Technical University Bubble


If you read my first column ‘Stand Out’, you know how much I struggled in finding my place at this university. As I am close to wrapping up my bachelors, questions of the next step arise both inside of me and from those around me.

At the start of this year, LinkedIn published an article demonstrating the top skills companies looked for in 2020. Out of the top five soft skills, four of them (creativity, persuasion, collaboration and adaptability) remain the same as last year, but at the fifth position is emotional intelligence instead of time management.

Emotional intelligence taking over time management shows us how much companies value our ability to understand our fellow colleagues and interact effectively with them. In a company setting this of course translates to working together with a human resource officer, an accountant, a scientist, an engineer, a psychologist etc. How well prepared are we, students of the TU/e, at doing this? How skilled are we in being able to step into the shoes of a social science graduate?

Studying at a technical university definitely comes with its advantages of quality research and education. However, something I have struggled with from day 1 at the TU/e, is accepting this 'arrogance' that comes with being a STEM student. Funnily enough, even at this technical university we often look down at the less technical studies such as Psychology and Technology or Sustainable Innovation sciences (SI).

For my bachelors, I combined my major Chemical Engineering and Chemistry courses with electives from these departments and the response of my chemistry colleagues was almost always, “Oh that must be quite easy!” (and assuming that is why I chose the course). I am sorry for your ignorance, fellow hard-core engineers.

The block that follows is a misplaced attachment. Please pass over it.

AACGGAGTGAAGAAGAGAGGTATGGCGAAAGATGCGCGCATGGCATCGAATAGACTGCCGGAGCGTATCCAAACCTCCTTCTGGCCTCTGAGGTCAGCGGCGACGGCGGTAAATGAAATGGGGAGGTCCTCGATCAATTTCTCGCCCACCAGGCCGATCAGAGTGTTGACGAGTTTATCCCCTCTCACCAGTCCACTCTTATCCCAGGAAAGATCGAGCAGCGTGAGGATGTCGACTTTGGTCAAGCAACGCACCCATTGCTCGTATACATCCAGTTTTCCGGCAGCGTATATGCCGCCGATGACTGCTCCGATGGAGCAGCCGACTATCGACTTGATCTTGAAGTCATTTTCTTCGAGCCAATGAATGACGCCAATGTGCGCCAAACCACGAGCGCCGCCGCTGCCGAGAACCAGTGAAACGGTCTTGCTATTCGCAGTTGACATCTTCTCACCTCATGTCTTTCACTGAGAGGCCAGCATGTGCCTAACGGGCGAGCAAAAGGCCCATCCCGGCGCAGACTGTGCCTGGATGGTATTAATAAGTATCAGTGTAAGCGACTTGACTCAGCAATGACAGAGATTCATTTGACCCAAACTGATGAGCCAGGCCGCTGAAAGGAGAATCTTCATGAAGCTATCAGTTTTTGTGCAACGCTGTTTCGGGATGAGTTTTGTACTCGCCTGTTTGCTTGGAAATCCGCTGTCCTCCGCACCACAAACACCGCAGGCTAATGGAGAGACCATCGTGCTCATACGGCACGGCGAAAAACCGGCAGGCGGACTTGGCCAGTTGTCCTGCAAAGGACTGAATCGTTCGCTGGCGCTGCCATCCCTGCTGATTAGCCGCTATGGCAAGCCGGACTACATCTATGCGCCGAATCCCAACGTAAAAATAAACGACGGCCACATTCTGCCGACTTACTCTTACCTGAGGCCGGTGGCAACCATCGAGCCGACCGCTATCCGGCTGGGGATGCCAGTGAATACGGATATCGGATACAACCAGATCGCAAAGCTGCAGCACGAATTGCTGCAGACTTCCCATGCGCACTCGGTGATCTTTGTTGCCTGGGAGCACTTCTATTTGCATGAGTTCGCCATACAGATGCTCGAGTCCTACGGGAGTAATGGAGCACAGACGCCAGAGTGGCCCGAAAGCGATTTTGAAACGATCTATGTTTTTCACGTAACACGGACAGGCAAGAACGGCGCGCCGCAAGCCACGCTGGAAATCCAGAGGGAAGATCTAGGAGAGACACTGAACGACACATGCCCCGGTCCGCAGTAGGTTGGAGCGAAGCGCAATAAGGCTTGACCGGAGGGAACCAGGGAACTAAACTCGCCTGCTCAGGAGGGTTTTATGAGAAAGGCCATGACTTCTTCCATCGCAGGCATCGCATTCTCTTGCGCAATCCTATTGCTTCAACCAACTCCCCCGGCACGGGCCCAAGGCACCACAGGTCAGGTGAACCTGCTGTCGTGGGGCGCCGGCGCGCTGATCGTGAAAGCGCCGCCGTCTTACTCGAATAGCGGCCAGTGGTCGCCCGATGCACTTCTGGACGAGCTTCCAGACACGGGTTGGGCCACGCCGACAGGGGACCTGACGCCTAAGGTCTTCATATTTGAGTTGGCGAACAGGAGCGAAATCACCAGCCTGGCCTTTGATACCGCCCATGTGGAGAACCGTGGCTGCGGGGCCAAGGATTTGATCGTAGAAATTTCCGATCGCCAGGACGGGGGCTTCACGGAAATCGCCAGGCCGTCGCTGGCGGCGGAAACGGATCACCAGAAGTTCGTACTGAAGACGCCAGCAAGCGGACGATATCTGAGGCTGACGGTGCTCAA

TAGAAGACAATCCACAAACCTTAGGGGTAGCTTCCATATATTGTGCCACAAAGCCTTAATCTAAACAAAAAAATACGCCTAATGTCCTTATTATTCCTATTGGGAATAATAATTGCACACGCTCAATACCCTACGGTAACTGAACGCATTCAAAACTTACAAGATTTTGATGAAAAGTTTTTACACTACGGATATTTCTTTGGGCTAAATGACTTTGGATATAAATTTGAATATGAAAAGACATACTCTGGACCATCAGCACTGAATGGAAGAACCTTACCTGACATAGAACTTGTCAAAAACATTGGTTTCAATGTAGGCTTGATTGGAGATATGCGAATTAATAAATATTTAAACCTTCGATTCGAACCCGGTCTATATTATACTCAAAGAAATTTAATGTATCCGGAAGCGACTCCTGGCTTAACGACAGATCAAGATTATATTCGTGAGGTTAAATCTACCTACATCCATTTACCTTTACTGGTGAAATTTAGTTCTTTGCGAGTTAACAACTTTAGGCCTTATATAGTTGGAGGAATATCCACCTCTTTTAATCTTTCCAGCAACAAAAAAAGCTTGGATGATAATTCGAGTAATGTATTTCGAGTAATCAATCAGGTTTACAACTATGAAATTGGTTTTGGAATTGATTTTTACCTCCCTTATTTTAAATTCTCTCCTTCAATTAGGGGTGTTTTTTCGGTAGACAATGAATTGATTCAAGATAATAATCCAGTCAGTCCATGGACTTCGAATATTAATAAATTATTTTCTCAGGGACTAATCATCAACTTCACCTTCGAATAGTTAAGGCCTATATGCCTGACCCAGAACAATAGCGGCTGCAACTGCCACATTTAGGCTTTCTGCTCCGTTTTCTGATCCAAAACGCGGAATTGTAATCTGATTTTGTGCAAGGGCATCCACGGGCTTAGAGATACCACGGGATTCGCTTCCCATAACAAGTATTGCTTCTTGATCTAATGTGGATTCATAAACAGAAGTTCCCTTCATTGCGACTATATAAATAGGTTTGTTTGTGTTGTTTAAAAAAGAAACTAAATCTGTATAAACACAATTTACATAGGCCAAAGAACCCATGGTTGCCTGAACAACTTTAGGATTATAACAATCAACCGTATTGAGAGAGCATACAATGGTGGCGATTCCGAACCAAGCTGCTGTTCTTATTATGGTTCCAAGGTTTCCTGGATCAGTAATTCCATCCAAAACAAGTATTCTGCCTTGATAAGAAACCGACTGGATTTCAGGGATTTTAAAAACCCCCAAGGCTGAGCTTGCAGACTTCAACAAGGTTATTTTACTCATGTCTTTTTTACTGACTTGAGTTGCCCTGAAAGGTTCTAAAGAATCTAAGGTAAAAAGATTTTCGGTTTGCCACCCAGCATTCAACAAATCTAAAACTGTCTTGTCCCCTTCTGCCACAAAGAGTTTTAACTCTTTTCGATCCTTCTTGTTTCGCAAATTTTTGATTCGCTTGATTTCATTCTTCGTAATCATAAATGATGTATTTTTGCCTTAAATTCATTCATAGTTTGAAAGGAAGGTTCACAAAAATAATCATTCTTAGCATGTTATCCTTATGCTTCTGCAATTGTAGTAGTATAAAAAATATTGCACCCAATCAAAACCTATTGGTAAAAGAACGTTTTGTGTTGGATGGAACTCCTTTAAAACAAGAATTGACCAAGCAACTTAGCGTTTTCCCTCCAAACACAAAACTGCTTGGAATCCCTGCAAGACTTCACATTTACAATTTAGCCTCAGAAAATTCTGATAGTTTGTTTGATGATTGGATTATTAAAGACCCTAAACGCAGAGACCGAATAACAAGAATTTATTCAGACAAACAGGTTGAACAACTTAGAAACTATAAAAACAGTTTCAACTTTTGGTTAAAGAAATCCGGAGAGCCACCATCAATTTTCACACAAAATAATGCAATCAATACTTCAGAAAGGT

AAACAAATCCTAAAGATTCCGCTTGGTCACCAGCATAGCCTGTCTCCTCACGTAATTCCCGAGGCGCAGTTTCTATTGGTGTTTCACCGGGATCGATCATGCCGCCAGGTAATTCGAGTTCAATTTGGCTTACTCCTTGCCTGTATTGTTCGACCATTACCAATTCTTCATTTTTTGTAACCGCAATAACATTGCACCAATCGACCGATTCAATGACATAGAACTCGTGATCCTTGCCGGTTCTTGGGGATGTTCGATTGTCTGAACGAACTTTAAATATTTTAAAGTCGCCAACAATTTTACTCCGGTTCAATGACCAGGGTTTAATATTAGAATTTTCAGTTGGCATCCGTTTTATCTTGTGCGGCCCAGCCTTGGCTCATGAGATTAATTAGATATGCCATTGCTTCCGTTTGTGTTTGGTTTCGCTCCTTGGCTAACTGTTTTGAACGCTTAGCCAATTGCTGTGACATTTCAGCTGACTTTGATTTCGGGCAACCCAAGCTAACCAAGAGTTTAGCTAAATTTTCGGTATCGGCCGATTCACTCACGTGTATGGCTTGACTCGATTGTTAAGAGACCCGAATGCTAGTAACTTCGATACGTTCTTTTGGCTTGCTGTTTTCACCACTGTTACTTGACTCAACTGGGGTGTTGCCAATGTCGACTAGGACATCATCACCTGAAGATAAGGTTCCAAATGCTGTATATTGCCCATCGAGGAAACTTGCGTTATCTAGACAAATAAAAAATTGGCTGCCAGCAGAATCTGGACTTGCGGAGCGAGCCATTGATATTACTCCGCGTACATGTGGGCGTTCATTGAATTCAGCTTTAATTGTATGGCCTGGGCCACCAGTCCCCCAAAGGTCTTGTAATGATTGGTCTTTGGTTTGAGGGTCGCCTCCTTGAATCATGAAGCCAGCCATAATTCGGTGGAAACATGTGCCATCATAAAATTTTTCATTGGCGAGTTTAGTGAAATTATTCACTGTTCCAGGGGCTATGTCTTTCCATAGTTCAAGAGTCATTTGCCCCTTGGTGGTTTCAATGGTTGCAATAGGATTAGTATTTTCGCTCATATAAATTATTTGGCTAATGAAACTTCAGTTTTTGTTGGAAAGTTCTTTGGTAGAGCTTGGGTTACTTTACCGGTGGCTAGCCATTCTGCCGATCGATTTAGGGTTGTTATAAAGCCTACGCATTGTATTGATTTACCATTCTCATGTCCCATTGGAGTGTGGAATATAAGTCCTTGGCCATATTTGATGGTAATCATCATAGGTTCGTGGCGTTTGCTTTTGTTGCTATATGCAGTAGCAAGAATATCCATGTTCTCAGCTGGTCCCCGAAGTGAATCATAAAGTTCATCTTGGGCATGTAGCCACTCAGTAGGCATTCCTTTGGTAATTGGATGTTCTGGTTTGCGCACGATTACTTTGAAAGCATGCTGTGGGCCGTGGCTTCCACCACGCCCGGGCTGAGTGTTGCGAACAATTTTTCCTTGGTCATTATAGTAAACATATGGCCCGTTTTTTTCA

Quartile 1 of this year, I followed the first year SI course Sustainable Development in a Global Context, which involved a considerable amount of writing. Individual essays, group papers and the final exam - all of them involved sharp and critical thinking which no quantum mechanics course can teach. Surprise surprise, often students from the more technical studies struggled to push their way through these assignments.

I am not sure whom to blame at this point. Is it the education system that sets this sort of mentality, or do the students already enter TU/e feeling more 'superior'? Sounds similar to a nature versus nurture debate.

Through a lovely chat with Johanna Höffken (assistant professor at Innovation Sciences), I realized that we need to get out of this narrow-minded engineering mindset and start working on transdisciplinary projects in order to really tweak our skills and fit the profiles that employers are looking for. After all, one day we all have to leave this technical university bubble and enter the real world facing real world problems.

Being bold enough to take the unconventional path is quite challenging, but like Frost, I too hope to one day say:

Two roads diverged in a wood, and I -
I took the one less traveled by,
And that has made all the difference.

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